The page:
Robo-deal catapults Goldman Sachs into defined contribution business that's as downmarket as it gets

The Wall Street giant buys Honest Dollar, which makes SEP IRAs easy for 1099-receiving workers

March 21, 2016 — 7:29 PM UTC by Sanders Wommack

Brooke’s Note: If you are Goldman Sachs, you don’t worry about buying goodwill, clients or branding. You don’t even worry about culture — you have a serviceable one that gets deals done and inspires books. But that culture may not extend too well to serving the mass market — namely the people who clean the windows of Goldman Sachs’s buildings or zip its employees around cities via Uber and Lyft. Fortunately for Goldman ...

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Margaret Hartigan: We are now in the next phase which is identifying and onboarding our first customers.

As Pershing struggles to get a robo firmly fixed in the RIA frame, NextCapital rushes in to blur the picture

The Chicago 401(k) robo will use Pershing custody to go after the retail market and Pershing has hopes it'll work with its mega-RIAs

February 23, 2016 — 9:25 PM UTC by Lisa Shidler

Brooke’s Note: Can Pershing become robotically relevant? Can NextCapital hobnob its way to success by focusing on giants by convincing them it can disrupt the disrupters by beating them to the robo disruption? All that and more is contained in this article, which involved navigating a thicket of jargon that we translated as best we could into English.

Pershing Advisor Solutions LLC has signed on a second robo partner and will soon add a ...

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Chieh Huang: At Boxed, we're a technology company at heart, so working with Betterment is a natural fit for us.

Betterment adds 50 firms to its new 401(k) plan -- and IBM and Marcia Wagner connections

Smaller companies with Betterment-ish-sounding names like Earnest Operations and Boxed are the early guinea pigs but big dogs are on the robo's 401(k) board of directors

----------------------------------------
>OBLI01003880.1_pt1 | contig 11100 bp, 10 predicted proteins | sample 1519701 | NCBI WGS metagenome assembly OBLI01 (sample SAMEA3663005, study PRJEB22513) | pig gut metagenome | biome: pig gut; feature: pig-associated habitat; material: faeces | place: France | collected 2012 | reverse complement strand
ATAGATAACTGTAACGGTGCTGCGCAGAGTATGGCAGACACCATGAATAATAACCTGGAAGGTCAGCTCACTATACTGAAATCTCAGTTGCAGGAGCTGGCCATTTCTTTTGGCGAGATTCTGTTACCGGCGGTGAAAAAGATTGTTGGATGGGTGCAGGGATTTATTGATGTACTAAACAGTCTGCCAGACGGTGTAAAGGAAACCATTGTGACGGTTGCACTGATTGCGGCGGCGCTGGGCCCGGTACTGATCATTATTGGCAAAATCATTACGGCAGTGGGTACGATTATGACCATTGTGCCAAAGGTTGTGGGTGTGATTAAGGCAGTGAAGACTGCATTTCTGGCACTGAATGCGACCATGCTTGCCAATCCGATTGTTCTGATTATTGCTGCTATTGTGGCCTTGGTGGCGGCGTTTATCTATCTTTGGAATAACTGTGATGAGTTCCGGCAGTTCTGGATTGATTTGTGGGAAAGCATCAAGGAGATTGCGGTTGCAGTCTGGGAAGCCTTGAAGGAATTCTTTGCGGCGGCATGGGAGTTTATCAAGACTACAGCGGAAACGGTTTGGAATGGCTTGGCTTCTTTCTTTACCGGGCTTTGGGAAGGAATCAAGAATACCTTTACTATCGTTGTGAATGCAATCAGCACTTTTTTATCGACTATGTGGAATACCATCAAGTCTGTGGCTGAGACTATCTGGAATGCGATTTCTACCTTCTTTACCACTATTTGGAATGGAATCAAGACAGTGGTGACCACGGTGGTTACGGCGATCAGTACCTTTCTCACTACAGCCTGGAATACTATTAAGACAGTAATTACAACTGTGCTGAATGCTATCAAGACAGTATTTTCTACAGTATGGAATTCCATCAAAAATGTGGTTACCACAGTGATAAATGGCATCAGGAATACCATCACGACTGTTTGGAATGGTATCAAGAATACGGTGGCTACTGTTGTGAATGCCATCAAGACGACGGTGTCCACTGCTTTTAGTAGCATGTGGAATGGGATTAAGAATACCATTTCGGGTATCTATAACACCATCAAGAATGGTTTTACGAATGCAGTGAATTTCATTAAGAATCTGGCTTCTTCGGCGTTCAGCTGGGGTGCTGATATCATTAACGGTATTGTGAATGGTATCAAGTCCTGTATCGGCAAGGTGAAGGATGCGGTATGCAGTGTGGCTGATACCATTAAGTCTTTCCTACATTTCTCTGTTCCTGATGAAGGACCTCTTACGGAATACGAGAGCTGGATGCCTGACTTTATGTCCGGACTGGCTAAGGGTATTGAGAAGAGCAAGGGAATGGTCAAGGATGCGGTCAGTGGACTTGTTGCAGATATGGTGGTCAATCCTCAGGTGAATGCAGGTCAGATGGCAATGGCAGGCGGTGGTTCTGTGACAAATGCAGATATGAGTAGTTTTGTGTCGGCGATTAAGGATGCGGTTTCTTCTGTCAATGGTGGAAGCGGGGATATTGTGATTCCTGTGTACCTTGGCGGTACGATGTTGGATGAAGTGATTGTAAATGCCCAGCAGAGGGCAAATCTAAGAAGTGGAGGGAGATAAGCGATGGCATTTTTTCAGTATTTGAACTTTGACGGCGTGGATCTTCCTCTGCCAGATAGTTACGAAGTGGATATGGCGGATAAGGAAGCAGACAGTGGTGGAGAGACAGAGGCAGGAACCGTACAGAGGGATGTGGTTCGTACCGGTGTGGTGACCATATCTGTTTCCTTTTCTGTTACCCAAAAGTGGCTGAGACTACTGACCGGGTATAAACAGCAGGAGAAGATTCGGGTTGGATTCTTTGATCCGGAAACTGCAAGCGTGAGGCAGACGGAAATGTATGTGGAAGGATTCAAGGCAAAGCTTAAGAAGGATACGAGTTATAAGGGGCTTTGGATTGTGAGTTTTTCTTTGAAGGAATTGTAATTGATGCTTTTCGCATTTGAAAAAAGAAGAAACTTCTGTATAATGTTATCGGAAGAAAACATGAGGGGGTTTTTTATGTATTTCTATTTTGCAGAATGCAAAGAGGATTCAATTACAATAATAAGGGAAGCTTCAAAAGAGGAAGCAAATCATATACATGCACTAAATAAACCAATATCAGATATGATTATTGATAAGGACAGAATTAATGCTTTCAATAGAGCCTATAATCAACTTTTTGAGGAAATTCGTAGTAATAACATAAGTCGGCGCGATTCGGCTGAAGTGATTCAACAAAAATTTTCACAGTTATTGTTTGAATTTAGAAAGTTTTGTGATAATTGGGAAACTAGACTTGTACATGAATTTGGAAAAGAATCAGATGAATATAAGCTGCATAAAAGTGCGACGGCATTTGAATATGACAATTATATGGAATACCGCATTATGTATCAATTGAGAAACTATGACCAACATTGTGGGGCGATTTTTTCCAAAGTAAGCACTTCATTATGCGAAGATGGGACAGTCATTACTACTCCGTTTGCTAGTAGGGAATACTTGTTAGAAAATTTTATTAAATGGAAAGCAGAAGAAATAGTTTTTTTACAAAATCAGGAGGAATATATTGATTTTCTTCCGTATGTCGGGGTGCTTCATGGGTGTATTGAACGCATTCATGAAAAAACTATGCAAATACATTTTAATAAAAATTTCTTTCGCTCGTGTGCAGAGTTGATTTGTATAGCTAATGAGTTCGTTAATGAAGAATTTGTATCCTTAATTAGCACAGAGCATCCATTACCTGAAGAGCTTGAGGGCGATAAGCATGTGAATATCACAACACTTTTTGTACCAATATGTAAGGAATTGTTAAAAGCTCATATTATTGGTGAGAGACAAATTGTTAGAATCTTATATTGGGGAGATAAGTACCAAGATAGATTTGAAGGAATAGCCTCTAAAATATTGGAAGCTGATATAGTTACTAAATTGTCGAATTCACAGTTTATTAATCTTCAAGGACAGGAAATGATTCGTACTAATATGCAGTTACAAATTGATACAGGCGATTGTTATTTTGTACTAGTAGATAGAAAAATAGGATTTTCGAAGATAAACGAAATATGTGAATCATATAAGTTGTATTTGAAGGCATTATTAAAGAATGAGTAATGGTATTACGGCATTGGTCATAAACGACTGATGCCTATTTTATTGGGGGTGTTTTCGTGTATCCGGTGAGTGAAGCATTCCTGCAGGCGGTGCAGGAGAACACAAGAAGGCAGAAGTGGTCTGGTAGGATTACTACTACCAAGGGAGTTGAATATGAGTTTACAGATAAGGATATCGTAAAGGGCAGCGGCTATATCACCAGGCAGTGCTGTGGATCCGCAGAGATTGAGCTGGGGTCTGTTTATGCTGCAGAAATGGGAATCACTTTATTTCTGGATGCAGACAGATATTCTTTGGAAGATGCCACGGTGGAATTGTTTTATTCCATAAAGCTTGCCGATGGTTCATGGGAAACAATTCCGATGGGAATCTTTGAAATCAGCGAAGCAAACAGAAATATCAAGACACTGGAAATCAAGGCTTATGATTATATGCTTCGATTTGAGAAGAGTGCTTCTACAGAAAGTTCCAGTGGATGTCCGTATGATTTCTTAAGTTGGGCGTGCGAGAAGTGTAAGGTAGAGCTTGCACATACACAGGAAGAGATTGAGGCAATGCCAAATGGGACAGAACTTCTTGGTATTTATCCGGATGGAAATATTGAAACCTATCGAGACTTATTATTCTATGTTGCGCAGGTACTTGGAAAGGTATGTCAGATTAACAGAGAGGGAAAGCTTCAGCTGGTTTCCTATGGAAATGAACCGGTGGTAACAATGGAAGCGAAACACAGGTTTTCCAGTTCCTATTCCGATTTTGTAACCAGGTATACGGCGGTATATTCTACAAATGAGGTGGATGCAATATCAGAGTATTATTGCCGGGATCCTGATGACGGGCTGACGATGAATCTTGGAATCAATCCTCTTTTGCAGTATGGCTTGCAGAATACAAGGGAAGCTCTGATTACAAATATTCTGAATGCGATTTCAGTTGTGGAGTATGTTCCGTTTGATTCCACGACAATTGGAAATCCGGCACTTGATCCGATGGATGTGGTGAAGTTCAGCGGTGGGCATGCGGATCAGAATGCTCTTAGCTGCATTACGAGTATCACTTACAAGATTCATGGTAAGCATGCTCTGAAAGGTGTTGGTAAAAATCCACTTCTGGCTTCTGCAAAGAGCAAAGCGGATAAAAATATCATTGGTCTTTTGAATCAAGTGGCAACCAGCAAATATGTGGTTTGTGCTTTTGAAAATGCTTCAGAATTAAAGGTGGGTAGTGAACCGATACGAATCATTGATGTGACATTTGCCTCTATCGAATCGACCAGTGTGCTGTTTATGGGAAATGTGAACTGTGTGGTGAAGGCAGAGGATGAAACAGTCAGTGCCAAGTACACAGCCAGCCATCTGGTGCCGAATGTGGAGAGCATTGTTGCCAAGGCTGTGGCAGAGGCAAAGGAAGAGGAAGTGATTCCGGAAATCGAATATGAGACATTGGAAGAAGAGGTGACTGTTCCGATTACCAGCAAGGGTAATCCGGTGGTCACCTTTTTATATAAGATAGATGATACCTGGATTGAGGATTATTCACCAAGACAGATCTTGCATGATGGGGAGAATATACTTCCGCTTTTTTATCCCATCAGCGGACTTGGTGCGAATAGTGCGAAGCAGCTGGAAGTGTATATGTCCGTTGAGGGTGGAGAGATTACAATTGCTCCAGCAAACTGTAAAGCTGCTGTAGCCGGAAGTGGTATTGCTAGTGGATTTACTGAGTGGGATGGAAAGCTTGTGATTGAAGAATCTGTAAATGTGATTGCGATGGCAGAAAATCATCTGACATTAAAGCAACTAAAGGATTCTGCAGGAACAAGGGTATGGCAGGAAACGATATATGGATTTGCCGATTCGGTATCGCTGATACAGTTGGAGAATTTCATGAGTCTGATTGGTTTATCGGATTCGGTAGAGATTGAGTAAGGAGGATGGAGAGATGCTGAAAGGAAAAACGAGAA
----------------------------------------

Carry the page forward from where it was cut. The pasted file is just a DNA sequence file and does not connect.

January 27, 2016 — 7:24 PM UTC by Lisa Shidler

Brooke’s Note: The skepticism of the legacy 401(k) world toward what Betterment is doing in the 401(k) business is so total and thick with certainty. The two experts quoted here give more than a taste of that. First prize is 50 new small 401(k) plan sponsors. Second prize is 100 new small plan sponsors. These are, to some eyes, nuisance accounts. But on the argument’s other side are two mighty ...

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Duane Thompson: Its harshest critics might compare the process to a giant anaconda that, having swallowed its prey, now lies motionless for several months as it slowly digests its meal.

Snakes and ladders: What to expect in the unexpectedly triumphant final DOL fiduciary rule

Whether converted or just plain exhausted, the staunchest opponents are standing down to make way for the new rule that will go into effect in 2017

December 18, 2015 — 12:28 AM UTC by Guest Columnist Duane Thompson

Brooke’s Note: I admit it. I was agog to learn that DOL had, in effect, prevailed in creating a new fiduciary rule as of 2017 — one with teeth and one that will be difficult to dislodge. Maybe I was jaded by endless alternating bouts of hope and despair. But I shouldn’t have been, not entirely, given that I had literally just read this Duane Thompson article reprinted below in IMCA’s magazine that ...